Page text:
Housing corporation considered selling mortgage portfolio

Yukon Housing Corporation's directors considered selling off the Crown corporation's mortgage portfolio, according to documents obtained by the Liberals through an access to information request.

Yukon Housing Corporation’s directors considered selling off the Crown corporation’s mortgage portfolio, according to documents obtained by the Liberals through an access to information request.

But just what actions were taken by the board and the Yukon government over the ensuing 10 months remains a mystery, in part because portions of the released documents were redacted.

The selloff of more than 230 mortgages, worth more than $44 million, was considered to alleviate the corporation’s cash-flow woes.

The corporation’s president Ron Macmillan denied in a past interview the corporation had any plans to sell the portfolio. He could not be reached for comment before today’s deadline.

Jim Kenyon, the minister responsible for the housing corporation, has also repeatedly denied the government considered selling the mortgage portfolio.

“No steps have been taken, because there are no plans to do that,” he told the legislature April 12. “It is absolutely untrue.”

Perhaps it’s true cabinet never considered selling the mortgage portfolio to a bank. But the housing corporation’s board certainly did on August 6, 2009.

Board members, faced with a cash shortfall for the fiscal year, asked their finance committee to look for solutions, with one being the selloff of its mortgage portfolio to a bank.

The board recognized such a move could provoke a public backlash.

“The public may perceive this option as the privatization or selling of a (Yukon government) asset at a reduced cost,” the minutes state. “It may also be difficult to publicly communicate that this initiative has no similarity to the asset-backed paper issue that has burdened the government.”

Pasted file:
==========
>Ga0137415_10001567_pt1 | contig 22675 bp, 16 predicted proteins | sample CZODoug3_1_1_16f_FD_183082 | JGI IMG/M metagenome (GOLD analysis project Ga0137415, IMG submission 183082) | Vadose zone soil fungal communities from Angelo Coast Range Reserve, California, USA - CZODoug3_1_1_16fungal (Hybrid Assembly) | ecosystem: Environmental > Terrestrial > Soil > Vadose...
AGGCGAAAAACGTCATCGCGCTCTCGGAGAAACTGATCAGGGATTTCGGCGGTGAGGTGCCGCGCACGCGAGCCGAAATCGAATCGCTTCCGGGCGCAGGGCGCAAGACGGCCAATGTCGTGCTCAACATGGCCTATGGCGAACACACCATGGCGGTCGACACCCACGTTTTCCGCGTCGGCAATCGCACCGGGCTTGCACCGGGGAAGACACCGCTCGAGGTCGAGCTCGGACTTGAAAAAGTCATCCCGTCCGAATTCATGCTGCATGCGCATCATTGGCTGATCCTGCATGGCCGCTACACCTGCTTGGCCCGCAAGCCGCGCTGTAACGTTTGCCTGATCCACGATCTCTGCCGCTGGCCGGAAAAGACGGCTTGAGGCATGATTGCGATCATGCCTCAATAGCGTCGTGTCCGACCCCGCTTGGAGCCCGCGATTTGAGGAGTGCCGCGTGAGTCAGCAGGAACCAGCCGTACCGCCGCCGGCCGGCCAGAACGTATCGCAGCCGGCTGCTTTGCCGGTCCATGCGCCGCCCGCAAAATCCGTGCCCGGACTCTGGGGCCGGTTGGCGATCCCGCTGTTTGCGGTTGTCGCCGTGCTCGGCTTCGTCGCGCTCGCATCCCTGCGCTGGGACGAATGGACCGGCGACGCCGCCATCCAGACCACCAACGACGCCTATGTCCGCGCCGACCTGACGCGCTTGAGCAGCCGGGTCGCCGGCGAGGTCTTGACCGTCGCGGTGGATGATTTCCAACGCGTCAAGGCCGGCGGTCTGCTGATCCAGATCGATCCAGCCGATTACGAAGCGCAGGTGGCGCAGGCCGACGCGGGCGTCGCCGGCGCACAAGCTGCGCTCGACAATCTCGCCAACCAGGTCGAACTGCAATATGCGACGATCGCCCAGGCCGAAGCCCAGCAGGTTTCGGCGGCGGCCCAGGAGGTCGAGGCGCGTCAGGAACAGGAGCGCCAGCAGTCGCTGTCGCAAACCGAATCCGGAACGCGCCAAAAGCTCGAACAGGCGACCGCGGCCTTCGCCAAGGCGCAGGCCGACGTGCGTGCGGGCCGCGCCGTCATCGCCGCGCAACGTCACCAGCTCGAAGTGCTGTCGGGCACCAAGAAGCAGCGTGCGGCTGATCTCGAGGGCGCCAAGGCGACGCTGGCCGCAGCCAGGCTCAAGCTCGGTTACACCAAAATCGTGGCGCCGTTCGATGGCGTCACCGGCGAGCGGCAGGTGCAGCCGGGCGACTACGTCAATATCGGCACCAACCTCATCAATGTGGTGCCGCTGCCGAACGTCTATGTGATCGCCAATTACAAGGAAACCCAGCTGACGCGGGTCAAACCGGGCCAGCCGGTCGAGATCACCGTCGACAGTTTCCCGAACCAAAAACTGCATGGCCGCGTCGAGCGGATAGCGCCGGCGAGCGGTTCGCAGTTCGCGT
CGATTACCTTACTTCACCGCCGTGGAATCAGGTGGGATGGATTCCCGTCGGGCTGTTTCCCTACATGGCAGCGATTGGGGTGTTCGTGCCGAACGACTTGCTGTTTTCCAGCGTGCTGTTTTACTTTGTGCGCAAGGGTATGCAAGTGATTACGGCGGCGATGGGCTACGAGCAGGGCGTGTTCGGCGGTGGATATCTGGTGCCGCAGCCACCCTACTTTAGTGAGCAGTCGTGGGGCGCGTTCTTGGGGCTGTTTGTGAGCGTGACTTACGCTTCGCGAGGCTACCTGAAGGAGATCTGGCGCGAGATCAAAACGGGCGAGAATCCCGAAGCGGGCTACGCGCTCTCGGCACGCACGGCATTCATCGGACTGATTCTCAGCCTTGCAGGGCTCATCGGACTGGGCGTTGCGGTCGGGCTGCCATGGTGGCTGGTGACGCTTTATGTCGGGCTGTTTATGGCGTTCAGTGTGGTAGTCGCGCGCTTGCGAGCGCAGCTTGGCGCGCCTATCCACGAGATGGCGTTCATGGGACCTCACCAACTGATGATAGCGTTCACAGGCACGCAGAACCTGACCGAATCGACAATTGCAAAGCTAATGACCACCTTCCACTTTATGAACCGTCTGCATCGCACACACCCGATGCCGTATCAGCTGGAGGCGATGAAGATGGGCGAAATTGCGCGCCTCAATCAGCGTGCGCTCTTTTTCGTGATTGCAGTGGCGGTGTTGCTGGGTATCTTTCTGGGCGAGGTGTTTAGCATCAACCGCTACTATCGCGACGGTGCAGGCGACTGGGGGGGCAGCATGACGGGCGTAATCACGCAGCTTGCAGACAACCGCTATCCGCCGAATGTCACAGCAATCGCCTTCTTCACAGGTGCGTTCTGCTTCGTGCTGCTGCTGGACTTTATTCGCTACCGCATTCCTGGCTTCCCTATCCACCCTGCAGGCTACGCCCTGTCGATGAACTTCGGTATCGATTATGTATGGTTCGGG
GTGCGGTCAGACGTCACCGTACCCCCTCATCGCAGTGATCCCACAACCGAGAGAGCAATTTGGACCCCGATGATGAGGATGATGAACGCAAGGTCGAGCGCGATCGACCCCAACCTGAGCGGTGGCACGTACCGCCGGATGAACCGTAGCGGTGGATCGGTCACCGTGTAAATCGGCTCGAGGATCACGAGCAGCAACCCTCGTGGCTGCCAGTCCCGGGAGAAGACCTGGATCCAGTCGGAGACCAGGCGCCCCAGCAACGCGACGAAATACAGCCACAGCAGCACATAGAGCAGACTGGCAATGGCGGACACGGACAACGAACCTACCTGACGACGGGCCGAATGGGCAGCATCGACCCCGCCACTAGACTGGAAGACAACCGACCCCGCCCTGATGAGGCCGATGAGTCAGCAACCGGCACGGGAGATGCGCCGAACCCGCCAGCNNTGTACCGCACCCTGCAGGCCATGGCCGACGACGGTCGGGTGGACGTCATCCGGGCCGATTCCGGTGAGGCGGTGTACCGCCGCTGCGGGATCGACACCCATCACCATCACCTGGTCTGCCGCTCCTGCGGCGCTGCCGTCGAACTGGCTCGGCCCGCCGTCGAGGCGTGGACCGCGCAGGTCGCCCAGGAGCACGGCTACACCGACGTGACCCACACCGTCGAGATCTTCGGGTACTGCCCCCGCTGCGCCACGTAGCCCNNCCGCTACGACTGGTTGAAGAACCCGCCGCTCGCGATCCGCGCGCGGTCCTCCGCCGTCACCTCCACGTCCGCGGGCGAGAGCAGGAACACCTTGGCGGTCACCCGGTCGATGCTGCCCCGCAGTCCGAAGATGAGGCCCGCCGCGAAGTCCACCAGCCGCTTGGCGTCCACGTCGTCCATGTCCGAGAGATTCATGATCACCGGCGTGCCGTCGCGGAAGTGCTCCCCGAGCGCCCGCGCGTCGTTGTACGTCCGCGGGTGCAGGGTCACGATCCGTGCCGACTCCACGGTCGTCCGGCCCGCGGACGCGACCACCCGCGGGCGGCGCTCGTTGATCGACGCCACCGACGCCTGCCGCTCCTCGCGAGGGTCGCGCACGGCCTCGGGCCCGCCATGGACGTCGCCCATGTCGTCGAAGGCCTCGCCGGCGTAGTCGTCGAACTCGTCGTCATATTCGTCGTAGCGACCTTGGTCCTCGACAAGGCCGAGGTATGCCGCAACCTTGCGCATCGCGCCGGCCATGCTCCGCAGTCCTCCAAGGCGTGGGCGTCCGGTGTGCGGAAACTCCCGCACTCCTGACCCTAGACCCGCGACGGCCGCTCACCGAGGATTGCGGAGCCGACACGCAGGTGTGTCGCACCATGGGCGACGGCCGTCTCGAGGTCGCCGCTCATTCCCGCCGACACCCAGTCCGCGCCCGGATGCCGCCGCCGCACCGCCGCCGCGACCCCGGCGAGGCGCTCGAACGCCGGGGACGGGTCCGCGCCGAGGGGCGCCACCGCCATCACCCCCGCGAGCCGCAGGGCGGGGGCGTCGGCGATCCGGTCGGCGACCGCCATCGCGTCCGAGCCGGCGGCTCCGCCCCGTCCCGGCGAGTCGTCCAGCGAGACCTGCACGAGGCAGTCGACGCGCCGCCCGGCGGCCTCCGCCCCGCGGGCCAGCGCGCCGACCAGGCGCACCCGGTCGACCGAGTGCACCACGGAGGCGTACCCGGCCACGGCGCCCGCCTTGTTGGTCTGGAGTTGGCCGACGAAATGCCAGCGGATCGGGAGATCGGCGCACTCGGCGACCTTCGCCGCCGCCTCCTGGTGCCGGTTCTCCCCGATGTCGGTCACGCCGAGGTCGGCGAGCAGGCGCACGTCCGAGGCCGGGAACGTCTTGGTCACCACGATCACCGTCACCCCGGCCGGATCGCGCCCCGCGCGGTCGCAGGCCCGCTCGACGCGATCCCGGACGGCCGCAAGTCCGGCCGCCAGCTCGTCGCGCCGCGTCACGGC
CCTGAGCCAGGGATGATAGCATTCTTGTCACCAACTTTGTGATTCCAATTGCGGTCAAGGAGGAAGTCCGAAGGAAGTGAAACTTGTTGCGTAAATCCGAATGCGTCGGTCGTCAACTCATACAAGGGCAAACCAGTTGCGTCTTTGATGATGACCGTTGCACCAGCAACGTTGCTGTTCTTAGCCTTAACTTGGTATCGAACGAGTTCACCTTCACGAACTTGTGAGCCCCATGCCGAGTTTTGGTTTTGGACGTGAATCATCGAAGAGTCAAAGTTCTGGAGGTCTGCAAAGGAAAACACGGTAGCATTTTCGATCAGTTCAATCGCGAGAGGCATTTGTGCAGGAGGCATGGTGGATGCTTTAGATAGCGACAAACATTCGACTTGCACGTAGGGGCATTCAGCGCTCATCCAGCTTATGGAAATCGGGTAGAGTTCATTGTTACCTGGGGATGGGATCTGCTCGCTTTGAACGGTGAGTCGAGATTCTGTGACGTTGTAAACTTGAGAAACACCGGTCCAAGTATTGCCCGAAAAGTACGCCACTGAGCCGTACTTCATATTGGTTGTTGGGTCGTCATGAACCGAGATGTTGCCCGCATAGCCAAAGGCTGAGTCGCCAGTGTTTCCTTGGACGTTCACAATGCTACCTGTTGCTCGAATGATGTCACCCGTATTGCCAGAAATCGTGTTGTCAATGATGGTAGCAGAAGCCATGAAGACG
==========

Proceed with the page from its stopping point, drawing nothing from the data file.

And the option had other limitations. Banks would want the mortgages to be guaranteed. This would either mean mortgage clients would have to buy insurance, at considerable cost, or the housing corporation would have to backstop the mortgages itself.

And selling the portfolio would mean the corporation would no longer collect $1.8 million annually in interest payments.

Two alternatives were considered to an outright selloff of the mortgage portfolio.

One involved the corporation offering incentives to clients who transferred mortgages to banks. It was suggested the corporation could waive its three-month interest penalty, and that the corporation would pay part of the legal costs involved with the mortgage transfer.

Another option was to “securitize” the mortgage portfolio to allow the corporation to convert its mortgage holdings into cash. But, the minutes note, this would require a “fundamental shift” in the Crown corporation’s existing target group: clients who have been refused by a bank.

Whatever recommendations were made to cabinet by the board that day remains a mystery. They were redacted on the grounds they would reveal recommendations to cabinet.

But after the vote, board members instructed staff to “meet with banks to see if they would offer some incentives to clients.” This suggests the board decided to offer inducements to clients to move their mortgages to banks, and to not sell off the portfolio.

The minutes from the following meeting also support this. On August 6, Marc Perreault, director of program delivery, confirmed banks were interested in offering inducements to potential clients.

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